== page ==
To the editor:

In the recent local election, Chief Madison County Circuit Judge Ann Callis and her fellow candidates for retention, Judges Charles Romani and John Knight, along with the two new Circuit Judges Dave Hylla and Barb Crowder all ran on platforms of judicial reform and bipartisanship. And since Crowder, a former associate judge, won the seat on the circuit bench, a new associate judge must be named to fill her seat.

Currently, there are nine seats on the circuit bench, all being filled by Democrats.

There are also 11 current associate judges, with nine being filled by Democrats. All of the applications for associate judge have already been submitted, and the circuit judges will choose a new associate judge by way of secret ballot.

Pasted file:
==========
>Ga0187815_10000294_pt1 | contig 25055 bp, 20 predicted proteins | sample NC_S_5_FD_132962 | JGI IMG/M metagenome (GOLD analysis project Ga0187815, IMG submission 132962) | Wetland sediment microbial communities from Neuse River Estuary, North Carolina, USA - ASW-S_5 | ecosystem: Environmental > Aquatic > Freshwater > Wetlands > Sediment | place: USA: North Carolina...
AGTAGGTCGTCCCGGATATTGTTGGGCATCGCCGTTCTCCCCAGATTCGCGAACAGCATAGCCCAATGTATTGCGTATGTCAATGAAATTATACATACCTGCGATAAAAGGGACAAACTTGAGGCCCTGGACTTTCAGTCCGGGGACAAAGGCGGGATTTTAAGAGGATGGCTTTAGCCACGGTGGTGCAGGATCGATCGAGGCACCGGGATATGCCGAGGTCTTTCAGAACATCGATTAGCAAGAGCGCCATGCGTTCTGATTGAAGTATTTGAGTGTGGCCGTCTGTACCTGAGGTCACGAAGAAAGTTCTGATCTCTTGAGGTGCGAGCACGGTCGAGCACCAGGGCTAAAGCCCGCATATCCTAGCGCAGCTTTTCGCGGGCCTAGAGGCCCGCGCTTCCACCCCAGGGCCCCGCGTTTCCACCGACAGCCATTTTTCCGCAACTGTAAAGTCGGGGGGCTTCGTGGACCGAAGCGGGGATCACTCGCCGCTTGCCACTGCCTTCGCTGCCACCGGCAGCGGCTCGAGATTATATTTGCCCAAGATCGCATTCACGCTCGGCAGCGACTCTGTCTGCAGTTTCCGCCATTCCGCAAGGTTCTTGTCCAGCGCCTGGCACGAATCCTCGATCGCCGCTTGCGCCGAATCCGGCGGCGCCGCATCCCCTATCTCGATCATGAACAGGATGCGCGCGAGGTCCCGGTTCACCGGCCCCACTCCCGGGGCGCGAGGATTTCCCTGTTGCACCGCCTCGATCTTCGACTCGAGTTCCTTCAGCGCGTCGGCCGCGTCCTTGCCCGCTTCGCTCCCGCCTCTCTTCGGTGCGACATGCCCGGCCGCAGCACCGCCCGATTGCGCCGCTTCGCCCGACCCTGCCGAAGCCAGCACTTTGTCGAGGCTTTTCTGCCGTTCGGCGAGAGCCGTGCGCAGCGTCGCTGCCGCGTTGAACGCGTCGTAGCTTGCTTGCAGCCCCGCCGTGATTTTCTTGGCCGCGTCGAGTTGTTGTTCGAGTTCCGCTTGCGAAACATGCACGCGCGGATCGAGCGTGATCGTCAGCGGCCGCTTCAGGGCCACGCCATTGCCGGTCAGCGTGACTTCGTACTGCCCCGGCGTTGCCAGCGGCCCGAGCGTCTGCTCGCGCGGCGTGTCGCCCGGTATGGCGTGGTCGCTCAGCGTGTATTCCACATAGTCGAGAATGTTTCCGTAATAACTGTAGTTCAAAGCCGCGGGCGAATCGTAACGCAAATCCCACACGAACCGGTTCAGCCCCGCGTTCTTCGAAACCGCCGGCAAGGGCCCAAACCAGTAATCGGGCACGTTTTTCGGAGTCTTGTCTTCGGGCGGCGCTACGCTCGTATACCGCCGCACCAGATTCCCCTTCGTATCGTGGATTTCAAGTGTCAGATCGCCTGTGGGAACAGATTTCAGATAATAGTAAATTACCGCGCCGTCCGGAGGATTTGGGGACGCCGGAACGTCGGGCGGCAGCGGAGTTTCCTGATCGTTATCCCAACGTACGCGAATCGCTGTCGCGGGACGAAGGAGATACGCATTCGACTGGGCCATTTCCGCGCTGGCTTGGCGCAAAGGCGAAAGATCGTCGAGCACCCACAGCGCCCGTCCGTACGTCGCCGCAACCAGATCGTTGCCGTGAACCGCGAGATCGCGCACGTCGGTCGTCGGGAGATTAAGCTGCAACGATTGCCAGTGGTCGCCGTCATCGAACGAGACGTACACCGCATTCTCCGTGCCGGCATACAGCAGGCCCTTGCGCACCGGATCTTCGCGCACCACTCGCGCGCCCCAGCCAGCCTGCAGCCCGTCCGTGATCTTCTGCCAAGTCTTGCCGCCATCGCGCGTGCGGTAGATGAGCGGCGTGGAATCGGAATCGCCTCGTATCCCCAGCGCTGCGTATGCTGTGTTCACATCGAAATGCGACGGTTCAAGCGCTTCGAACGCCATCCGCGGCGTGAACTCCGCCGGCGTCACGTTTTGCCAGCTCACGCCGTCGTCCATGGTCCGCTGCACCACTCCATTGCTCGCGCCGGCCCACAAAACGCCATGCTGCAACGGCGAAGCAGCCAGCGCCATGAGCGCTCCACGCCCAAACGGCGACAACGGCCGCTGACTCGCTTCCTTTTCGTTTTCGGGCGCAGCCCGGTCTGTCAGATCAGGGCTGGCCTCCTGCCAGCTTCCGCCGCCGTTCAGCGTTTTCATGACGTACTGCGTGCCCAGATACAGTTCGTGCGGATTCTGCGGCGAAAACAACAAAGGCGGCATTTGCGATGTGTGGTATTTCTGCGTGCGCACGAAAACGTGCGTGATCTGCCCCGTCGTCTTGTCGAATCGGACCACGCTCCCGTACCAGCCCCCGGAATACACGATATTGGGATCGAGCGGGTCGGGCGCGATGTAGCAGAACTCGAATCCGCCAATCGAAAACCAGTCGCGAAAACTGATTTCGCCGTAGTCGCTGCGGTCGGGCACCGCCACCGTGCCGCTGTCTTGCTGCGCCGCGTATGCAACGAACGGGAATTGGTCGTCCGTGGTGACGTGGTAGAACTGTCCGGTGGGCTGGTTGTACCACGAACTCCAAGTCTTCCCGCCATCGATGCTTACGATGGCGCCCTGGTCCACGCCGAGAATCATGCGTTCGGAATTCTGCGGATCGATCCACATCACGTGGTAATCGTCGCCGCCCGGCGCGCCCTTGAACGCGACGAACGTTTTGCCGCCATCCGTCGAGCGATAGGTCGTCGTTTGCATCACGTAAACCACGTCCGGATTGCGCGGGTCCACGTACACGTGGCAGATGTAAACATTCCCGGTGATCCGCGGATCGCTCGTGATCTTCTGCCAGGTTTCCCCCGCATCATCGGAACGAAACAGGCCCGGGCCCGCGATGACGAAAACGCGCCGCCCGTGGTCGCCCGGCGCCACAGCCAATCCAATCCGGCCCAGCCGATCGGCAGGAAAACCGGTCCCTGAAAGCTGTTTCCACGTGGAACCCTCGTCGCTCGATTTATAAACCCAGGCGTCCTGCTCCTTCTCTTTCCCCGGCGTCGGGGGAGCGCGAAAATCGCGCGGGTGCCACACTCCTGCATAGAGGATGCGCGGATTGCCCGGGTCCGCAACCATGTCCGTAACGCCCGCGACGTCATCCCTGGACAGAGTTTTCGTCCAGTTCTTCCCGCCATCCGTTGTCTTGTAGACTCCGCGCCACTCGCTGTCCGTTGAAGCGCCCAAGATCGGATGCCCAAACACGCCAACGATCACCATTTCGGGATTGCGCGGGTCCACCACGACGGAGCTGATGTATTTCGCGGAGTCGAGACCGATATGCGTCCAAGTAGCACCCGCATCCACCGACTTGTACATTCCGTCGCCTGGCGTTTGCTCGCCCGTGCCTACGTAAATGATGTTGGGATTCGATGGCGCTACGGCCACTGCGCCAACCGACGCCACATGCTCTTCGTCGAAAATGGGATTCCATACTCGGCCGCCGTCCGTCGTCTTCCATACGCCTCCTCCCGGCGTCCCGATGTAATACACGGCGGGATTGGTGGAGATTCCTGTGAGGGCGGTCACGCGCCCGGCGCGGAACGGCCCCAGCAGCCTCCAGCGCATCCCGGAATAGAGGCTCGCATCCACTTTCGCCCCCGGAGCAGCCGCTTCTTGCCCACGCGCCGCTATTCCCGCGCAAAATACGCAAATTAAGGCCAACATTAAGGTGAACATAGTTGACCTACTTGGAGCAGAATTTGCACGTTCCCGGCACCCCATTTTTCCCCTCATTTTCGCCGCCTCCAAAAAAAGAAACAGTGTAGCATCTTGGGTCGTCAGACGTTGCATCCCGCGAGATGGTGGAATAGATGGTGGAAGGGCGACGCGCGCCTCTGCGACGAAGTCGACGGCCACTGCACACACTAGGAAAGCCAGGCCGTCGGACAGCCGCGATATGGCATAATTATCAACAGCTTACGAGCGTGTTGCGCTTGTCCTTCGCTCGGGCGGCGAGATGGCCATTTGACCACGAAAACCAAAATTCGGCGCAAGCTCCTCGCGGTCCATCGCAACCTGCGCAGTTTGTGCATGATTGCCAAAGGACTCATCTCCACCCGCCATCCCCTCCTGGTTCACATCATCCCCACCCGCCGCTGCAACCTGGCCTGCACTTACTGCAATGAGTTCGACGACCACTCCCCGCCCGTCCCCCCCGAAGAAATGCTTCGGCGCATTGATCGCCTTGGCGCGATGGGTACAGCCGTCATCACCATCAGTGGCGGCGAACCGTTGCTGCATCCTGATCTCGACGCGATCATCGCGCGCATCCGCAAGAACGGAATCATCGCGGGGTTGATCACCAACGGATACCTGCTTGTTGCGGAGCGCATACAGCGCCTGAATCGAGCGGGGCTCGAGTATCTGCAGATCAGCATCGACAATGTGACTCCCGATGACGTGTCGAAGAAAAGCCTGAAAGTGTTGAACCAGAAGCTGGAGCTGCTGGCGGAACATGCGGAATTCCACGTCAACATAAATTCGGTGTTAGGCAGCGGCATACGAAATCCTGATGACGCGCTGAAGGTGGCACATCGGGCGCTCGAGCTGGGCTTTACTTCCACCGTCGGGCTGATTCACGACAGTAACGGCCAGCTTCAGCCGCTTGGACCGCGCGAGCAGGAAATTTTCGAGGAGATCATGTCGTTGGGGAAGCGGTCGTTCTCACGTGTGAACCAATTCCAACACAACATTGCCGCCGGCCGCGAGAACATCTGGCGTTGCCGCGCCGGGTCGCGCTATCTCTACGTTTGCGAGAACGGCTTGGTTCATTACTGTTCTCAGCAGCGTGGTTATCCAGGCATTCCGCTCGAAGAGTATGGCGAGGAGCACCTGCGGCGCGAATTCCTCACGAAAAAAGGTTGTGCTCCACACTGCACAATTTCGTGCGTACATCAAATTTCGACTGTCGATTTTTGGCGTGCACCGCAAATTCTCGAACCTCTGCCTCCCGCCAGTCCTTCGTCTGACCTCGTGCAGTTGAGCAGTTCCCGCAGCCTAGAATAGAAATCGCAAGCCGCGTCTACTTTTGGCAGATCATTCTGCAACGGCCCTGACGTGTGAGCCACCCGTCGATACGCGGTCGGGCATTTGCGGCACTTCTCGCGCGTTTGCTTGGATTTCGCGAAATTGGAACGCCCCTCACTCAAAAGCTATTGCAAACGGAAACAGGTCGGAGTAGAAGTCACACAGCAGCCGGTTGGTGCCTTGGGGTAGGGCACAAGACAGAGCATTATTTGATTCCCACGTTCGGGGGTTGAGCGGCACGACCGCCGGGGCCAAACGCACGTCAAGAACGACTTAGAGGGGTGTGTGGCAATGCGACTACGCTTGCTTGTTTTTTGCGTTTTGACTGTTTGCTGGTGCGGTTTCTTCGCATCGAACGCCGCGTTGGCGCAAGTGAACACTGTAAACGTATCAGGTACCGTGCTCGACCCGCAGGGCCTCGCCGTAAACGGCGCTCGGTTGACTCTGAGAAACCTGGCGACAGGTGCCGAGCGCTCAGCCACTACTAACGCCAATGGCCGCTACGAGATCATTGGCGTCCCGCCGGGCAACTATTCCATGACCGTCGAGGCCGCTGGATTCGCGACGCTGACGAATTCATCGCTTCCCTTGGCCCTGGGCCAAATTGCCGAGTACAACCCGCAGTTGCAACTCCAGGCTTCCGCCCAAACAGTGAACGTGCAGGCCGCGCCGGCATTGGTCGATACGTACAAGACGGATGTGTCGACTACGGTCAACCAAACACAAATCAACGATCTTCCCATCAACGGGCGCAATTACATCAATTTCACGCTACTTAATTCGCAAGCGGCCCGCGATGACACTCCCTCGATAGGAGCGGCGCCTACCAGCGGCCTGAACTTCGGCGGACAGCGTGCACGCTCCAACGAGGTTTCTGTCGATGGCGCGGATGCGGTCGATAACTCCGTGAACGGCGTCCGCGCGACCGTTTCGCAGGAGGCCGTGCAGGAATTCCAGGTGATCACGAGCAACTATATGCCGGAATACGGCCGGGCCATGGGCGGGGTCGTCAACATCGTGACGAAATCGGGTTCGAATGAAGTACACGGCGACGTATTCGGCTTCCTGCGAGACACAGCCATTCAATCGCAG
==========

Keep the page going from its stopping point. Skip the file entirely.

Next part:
Before this vote takes place, however, I would like to see the five circuit judges who were recently retained/elected live up to their campaign promises and open up this selection process to public scrutiny and allow the citizens to view the qualifications of all candidates being considered, and receive feedback from the public.

In the past, it has been rumored that associate judges were appointed through "back room deals," primarily with the powerful local plaintiff attorneys.

This process has resulted in appointments of associate judges that the public knows nothing about. If anything is to change for the better, this notorious process must come to an end. After all, aren't the courts supposed to represent the public?

Now let's see if Judges Callis, Romani, Knight, Hylla and Crowder are really serious about judicial reform and bipartisanship.

Chris Slusser
Wood River

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